By Professor Mahendra Patel
As a member of the UK Commission on Pharmacy Professional Leadership, and deputy chair of the Leadership, Policy and Professionalism Working Group, I’ve found it to be an infectiously fascinating and truly worthwhile programme of work.
I’ve been meaning to share some of my personal views and thoughts for some time around the Commission and its work, and especially now that the report is now public.
I’d be dismissive of the truth if I didn’t acknowledge the declining interest and the clear disengagement of colleagues with our professional leadership body. Worryingly, this has become even more apparent in recent times than in previous years. Being a founding member and ardent supporter of the Royal Pharmaceutical Society (RPS), it’s naturally upsetting to take in.
I’ve been a devoted and committed national board member of the RPS for many years, as well as a member of the assembly and Treasurer. As a consequence, I feel I’m relatively well versed around understanding the workings of the RPS. Through this privileged insight I’m proud to shout out and loudly, that absolutely yes, the RPS has done so much amazing work over the years, and continues to do so – benefiting so many and across different sectors and age groups.
However, as we all know in general there will always be room for improvement, but in the case of our professional leadership body perhaps this could even mean radical improvement in some instances requiring changes to governance.
- We need to identify and encourage leaders with a high skill-set, clear pedigree and gravitas, and who are passionate and selfless about taking the profession forward, to come to the helm more. They should themselves have a proven track record of successful leadership roles within their own organisations.
- We must not rely solely upon an election system in choosing our leaders, nor on one whose primary entry criteria is membership of the professional body. Election results are clearly not representative of the membership with regularly much less than 10 per cent of members voting – in the opinion of many driven by popularity rather than substance. My litmus test as a minimum standard for anyone standing as a national board member, let alone standing for any office-bearing positions, is to gauge how successful they may be if they were, for example, applying for a senior non-executive position at, for example, a hospital trust, corporate organisation, charitable organisation, or equivalent in other settings. I must confess that when I started as an RPS board member I would have failed and dare I say quite miserably.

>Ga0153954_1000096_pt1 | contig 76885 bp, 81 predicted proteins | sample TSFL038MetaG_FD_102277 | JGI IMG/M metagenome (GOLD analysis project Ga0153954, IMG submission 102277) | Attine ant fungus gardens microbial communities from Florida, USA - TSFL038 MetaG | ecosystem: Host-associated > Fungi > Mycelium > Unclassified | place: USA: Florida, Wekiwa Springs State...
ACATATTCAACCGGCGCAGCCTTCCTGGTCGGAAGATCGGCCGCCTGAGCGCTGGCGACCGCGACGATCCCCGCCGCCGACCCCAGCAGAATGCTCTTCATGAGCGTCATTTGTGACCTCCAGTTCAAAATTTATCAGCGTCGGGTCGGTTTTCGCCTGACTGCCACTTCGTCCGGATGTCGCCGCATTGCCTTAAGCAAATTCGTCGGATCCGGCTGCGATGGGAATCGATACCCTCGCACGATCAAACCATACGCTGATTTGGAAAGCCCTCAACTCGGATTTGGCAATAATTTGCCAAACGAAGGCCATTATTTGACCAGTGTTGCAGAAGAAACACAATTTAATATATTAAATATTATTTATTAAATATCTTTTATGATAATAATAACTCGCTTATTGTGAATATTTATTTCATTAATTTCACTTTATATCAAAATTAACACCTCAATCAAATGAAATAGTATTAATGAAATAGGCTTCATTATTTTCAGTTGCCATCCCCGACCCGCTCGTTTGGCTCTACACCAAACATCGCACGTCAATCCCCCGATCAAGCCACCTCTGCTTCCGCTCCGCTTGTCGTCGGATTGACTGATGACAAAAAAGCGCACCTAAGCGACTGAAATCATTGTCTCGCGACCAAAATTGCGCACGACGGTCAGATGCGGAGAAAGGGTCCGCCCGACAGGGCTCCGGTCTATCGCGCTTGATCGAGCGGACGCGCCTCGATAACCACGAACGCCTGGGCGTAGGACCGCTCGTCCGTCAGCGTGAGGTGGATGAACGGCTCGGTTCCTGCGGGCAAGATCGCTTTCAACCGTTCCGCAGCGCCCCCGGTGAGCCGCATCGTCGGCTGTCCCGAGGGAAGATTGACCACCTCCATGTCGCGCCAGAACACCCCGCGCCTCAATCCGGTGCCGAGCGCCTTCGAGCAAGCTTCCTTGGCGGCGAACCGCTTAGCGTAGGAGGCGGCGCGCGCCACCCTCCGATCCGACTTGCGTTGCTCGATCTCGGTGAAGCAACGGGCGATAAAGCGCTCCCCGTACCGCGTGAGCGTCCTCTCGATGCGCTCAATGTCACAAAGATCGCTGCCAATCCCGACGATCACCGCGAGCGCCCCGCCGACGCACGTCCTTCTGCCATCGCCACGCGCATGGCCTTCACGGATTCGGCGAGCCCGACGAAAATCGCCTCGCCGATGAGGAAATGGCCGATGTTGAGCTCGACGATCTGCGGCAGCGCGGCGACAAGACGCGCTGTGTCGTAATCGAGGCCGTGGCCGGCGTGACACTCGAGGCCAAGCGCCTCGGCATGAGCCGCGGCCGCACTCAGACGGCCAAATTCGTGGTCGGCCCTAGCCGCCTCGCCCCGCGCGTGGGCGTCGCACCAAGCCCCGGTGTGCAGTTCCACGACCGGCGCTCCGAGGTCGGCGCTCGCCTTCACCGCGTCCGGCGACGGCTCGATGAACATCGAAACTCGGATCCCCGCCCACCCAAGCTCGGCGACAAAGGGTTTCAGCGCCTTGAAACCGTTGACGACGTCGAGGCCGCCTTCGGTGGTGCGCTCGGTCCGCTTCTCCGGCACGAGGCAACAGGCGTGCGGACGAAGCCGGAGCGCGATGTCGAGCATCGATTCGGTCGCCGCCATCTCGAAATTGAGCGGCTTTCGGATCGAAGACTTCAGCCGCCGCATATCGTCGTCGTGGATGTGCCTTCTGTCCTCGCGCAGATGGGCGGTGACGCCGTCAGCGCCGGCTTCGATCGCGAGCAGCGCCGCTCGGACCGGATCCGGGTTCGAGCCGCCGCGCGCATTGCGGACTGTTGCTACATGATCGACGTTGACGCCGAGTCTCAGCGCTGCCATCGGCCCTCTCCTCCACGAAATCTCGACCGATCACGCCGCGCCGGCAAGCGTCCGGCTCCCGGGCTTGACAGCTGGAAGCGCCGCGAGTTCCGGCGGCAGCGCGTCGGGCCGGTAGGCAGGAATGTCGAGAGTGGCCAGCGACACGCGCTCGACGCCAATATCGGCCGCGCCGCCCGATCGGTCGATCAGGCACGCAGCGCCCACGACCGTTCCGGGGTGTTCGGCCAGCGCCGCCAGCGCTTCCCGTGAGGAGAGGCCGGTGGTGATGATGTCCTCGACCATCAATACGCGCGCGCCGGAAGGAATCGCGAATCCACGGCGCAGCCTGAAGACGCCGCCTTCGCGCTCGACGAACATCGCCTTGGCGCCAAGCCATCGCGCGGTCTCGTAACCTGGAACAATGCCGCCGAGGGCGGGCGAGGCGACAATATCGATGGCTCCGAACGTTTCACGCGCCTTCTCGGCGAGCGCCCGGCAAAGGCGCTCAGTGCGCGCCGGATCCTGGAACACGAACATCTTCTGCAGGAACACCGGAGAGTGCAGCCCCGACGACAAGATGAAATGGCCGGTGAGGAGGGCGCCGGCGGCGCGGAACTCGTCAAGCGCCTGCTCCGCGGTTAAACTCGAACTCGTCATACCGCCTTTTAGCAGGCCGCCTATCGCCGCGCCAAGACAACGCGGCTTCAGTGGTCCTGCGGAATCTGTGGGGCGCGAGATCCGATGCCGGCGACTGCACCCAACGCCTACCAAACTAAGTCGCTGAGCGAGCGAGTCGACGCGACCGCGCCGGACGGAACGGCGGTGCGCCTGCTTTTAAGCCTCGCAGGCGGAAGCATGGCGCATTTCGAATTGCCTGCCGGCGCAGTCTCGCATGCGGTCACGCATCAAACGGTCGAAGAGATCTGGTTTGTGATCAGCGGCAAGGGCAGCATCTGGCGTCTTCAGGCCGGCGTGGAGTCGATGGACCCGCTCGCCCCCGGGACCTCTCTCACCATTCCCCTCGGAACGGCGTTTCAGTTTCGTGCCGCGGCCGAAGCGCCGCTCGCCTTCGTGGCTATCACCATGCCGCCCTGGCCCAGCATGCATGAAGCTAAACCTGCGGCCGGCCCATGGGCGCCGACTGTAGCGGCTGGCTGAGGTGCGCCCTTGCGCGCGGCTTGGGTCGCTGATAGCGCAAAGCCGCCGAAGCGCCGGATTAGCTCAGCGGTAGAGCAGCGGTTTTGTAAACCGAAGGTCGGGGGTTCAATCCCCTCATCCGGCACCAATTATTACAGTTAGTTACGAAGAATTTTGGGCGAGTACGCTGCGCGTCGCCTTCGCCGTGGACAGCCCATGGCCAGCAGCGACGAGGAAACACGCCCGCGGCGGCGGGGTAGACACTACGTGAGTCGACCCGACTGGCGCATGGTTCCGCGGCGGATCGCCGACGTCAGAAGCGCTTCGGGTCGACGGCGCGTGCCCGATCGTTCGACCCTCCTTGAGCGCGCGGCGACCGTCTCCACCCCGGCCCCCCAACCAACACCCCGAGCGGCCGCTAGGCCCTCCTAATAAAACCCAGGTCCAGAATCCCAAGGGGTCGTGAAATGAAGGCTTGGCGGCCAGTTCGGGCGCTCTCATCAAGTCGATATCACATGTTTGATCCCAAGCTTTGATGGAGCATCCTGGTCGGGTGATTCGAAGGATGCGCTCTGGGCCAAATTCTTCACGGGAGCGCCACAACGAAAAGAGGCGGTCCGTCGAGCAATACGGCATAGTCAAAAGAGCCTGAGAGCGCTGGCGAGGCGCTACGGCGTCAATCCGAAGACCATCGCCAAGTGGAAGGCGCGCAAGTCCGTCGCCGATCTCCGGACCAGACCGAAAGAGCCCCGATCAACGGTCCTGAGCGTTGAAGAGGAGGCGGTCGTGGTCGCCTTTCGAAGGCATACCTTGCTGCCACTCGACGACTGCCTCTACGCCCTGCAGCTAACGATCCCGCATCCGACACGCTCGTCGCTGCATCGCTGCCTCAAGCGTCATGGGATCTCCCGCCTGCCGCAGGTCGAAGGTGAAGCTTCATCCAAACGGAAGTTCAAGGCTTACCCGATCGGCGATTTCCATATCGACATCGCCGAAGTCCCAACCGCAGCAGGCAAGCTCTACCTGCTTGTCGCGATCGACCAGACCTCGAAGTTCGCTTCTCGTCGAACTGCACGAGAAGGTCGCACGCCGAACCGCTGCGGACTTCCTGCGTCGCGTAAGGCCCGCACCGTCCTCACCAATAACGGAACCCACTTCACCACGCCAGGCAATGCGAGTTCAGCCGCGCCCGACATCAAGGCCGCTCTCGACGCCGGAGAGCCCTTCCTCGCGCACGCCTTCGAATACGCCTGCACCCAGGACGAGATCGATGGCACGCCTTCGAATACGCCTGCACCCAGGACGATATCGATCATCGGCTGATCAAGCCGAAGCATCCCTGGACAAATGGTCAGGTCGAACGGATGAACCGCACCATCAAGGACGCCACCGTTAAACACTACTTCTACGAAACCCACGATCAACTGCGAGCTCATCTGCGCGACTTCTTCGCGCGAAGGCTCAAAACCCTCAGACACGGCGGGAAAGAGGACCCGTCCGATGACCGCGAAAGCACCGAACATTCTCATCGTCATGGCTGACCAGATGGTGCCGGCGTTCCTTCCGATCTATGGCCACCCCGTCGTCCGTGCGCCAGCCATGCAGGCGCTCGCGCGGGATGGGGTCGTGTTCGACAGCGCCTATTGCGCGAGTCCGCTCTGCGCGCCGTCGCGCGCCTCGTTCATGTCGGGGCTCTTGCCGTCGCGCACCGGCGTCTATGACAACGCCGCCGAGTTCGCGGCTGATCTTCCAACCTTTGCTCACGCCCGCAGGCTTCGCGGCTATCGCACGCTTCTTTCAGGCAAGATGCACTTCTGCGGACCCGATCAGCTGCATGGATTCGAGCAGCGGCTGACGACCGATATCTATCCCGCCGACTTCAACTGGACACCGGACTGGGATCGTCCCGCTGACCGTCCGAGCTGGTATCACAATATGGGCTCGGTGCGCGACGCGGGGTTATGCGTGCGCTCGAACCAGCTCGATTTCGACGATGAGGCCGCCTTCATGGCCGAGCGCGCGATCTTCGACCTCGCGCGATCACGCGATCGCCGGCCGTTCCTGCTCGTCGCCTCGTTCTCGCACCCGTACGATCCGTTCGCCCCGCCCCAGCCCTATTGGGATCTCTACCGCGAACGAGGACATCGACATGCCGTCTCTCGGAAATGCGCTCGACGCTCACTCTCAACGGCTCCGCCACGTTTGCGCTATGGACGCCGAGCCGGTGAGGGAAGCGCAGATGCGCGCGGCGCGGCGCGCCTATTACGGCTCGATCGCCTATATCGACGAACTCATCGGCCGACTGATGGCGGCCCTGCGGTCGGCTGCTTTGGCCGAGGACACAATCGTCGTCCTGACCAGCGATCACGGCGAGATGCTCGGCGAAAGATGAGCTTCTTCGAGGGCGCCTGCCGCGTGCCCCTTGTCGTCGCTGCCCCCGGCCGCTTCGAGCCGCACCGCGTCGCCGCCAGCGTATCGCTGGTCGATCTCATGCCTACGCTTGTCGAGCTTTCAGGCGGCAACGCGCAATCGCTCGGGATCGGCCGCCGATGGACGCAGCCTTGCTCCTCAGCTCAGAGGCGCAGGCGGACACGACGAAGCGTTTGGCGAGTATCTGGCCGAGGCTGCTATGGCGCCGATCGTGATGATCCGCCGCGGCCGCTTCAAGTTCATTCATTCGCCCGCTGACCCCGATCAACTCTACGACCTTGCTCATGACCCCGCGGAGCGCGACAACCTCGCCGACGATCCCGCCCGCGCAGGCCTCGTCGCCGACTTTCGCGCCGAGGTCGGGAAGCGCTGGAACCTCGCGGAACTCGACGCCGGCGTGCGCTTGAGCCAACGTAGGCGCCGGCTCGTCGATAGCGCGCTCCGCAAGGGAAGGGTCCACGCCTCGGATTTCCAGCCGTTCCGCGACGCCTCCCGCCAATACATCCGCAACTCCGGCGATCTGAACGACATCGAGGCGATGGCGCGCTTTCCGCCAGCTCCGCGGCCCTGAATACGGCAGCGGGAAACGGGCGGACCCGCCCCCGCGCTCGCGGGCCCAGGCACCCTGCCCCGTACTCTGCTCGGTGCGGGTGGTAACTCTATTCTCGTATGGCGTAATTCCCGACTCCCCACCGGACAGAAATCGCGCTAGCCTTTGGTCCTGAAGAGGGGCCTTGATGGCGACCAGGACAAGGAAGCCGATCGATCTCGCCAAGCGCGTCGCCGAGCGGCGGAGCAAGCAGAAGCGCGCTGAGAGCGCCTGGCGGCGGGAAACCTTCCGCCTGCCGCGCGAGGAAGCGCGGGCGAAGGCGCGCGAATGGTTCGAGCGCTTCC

- We need to build a cultural change in mindset — believing that pharmacy actually means pharmacists and pharmacy technicians, who have in many ways and for too long been ignored.
So it’s welcoming, and perhaps not even surprising, to see the Chief Pharmaceutical Officers (CPhOs) from all four devolved nations coming together to commission the work on pharmacy professional leadership during perceivably the most important times in the history of the NHS – when all resources and capacity have been challenged to the fullest and beyond.
Frankly, when we first started the Commission work I genuinely didn’t believe that we’d ever get to conclude the work within the timeframe and at the pace it did, and the depth and breadth that it covered. Also, to emphasise, that it was as representative as practically possible under the circumstances, with vast amounts of evidence gathered through the numerous webinars, discussions and debates across the four nations and from all corners of pharmacy, including those on the ground – where it really matters. I believe pharmacy has over 150 organisations, which depicts the scale of the task in hand.
Additionally, growing this wealth of evidence has been so well supported by the depth of knowledge and experience shared by all the members of the five working groups, and coming together as a whole Commission at various points in an open and collaborative manner. The driving force came from the relentless efforts of the two independent chairs. They synergistically and seemingly effortlessly combined in bringing their own individual expertise and knowledge as leaders to the forefront. I saw them as being wholly independent throughout the process! Something to learn from for many perhaps, and not least myself!